USP: Using Your Unique Selling Proposition for Recruiting

Sep 12, 2023
ApplicantStack, Blog, HR and Recruiting Industry Information, Recruiting Best Practices

Finding and bringing on top talent can feel like a full-time job, especially in a competitive labor market. But one thing that can help your organization stand out from others in your industry is establishing a unique selling proposition. Explore the meaning of a unique selling proposition and its purpose, especially in the recruiting process.

What is a USP? Unique Selling Proposition Definition and Purpose

A unique selling proposition (USP) is a concept that communicates and identifies the compelling benefits of a specific organization or brand. Its purpose is to set the company apart from competitors, particularly in the minds of consumers. But beyond the selling advantage that a strong USP can provide, crafting one can also play a role in recruiting efforts.

An organization’s USP should include the following components:

  • The unique benefit offered by the brand, including what makes its products or services different from others.
  • Relevant messaging that speaks to the target audience members, addressing their specific wants and needs and explaining why the brand matters.
  • Differentiation that helps the brand stand out from competitors, emphasizing why consumers should choose its products or services.
  • Language that makes it memorable, easy to remember, and simple to understand.
  • Support for any claims made, such as social proof or evidence, to strengthen brand trust and credibility among those who read it.

Incorporating your USP in a consistent manner can reinforce the unique positioning and get the word out about what you’re trying to achieve.

USP vs. EVP: Differences and Why You Need Both in Recruiting

We recently covered the importance of an employer value proposition (EVP) on our blog, going into detail about its importance in the recruiting process. But you may be wondering, how do the two differ?

Ultimately, an EVP outlines what you offer as an employer, while the USP defines what the company provides to its customers. But the two go hand-in-hand in modern recruiting efforts, as over 80 percent of employees are looking for jobs that align with their personal values. Jobseekers may look at what you claim to offer as the employer, as well as your statement around what the organization offers to its target audience.

The Benefits of a Solid USP for Business and Recruiting

Review some of the benefits of a solid USP in your business and recruiting efforts.

A clear USP supports your brand mission and values

Part of establishing your company culture is creating the brand mission and values. Your unique selling proposition should support these aspects of the brand and its efforts to make a difference in the industry in which it operates. Your USP can also serve as a vital aspect of the brand identity and foster long-term loyalty when paired with strong values and a mission that appeals to the target audience.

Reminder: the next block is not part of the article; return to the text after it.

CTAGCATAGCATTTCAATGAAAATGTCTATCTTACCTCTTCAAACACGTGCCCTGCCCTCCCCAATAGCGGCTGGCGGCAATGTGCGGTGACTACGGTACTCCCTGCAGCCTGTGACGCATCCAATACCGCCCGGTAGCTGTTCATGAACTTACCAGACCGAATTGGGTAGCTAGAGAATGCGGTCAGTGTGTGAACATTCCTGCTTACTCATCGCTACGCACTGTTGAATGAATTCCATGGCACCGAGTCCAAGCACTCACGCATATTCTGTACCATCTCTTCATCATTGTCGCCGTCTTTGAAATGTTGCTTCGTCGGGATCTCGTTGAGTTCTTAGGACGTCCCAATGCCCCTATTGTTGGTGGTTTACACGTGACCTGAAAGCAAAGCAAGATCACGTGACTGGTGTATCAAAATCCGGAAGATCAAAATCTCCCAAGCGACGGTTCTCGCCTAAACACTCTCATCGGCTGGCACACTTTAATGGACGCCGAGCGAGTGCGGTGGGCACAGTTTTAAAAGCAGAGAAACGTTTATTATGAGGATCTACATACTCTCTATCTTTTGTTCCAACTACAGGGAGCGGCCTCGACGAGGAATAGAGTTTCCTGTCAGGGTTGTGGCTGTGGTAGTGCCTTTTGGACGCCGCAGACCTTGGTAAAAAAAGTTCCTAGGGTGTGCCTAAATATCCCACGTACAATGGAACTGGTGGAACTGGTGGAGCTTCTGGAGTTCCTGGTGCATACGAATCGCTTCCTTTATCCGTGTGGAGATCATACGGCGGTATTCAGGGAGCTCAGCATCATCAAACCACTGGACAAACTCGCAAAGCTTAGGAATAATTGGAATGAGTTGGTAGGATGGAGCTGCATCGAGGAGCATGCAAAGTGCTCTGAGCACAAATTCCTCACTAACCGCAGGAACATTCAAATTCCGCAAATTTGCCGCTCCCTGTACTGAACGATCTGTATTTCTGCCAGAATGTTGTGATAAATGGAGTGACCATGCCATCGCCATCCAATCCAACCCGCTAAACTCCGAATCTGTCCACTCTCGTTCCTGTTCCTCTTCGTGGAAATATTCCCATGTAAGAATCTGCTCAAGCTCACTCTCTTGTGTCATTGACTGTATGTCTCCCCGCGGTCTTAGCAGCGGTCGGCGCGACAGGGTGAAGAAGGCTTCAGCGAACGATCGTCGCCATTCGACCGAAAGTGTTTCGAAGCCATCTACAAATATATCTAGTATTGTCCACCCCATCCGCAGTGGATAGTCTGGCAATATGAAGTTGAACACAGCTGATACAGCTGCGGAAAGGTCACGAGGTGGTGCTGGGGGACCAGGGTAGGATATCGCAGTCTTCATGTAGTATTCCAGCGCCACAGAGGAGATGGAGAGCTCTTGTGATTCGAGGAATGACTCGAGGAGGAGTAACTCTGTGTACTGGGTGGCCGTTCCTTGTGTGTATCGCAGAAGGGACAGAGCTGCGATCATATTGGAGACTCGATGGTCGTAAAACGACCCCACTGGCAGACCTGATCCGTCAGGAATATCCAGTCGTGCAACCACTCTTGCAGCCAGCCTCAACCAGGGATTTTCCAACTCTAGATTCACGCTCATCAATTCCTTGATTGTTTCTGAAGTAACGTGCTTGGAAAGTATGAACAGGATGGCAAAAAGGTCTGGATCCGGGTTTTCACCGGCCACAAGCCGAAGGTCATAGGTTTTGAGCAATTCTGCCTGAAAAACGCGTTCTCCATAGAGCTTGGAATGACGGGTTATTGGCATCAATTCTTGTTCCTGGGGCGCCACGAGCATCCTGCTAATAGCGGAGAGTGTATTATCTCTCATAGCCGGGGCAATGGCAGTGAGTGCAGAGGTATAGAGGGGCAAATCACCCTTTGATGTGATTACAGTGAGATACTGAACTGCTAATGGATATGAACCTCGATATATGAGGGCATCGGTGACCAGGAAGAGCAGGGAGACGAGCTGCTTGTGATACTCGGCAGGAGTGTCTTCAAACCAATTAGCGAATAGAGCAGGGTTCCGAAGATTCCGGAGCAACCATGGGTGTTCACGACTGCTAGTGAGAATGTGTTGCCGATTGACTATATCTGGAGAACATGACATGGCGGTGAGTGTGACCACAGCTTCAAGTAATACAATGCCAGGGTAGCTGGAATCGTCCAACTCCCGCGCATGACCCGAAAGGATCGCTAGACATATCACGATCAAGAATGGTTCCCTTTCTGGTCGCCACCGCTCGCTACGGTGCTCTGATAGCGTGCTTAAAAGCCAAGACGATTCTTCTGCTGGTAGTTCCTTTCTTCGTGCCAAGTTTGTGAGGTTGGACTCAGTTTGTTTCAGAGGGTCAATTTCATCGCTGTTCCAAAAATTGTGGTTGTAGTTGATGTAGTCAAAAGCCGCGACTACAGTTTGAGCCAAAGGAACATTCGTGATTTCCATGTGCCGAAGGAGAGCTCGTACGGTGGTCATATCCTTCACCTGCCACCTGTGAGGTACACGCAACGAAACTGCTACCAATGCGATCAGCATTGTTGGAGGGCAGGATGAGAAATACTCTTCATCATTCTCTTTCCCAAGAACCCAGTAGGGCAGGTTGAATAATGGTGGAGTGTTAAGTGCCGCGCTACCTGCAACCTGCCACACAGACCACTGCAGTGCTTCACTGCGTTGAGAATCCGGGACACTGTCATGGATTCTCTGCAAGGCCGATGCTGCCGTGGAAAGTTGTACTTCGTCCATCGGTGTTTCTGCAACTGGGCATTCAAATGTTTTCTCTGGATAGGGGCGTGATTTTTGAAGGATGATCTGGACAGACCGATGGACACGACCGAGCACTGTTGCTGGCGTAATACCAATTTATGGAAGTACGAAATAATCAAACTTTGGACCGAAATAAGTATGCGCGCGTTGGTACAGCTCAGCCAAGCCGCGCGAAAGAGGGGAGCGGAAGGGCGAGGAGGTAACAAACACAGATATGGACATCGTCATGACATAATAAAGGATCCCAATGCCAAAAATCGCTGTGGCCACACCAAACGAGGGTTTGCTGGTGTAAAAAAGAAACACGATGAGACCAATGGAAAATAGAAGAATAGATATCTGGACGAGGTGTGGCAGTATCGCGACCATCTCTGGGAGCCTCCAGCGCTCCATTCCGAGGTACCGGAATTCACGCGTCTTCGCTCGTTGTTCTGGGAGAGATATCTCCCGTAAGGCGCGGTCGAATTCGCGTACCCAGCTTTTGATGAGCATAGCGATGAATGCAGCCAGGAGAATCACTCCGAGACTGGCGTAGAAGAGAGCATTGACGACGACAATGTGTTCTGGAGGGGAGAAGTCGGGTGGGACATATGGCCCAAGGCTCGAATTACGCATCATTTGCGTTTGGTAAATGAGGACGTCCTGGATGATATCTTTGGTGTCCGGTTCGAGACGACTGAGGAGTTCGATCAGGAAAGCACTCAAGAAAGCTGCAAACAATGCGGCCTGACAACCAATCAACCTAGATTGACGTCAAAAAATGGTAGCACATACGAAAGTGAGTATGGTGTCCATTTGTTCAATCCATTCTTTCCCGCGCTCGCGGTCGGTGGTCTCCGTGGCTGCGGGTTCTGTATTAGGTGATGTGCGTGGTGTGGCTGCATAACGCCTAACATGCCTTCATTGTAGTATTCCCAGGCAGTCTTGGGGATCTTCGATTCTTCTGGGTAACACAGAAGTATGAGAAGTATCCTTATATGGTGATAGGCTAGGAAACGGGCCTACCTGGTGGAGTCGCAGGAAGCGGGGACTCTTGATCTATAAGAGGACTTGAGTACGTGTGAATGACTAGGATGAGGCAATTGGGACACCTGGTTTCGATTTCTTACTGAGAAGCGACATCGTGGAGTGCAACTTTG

A defined USP makes it easy for employees to talk about your solutions

Your employees should feel confident when facing questions about what sets your organization and its products or services apart from others in the industry. But without a clearly defined USP, existing team members and potential new hires may not know the answers to even the most frequently asked questions. When crafting a USP, consider how it can clearly define what sets your brand apart for someone who may not be familiar with the industry.

A meaningful USP can resonate with prospects who support your cause

Emphasizing the reason behind what your organization does can resonate with those who support the cause. This is also true of those who may be seeking employment with a business that aligns with their personal views.

The Parts of a Selling Proposition

As you consider how to craft a unique selling proposition that captures what sets your business apart, think about how the following four parts fit.

What it is

First up: What is your unique selling proposition? What makes your brand different from others in the space, and how do your products or services differ or add value? You need to clearly state what the proposition is when defining it.

Who it’s for

The next aspect to consider is who you’re speaking to when repeating or sharing your USP. Figuring this part out might require some research on the target audience, or who your products/services are geared toward in the market. As you identify members of the target audience, you can determine how to speak to them in a way that resonates while clearly defining what to expect.

What it solves

A USP should also identify the problems solved by the business and its offerings. For example, if your company offers housecleaning services, the USP might describe the struggles with maintaining a clean home and how your team members can make it easier to achieve that goal.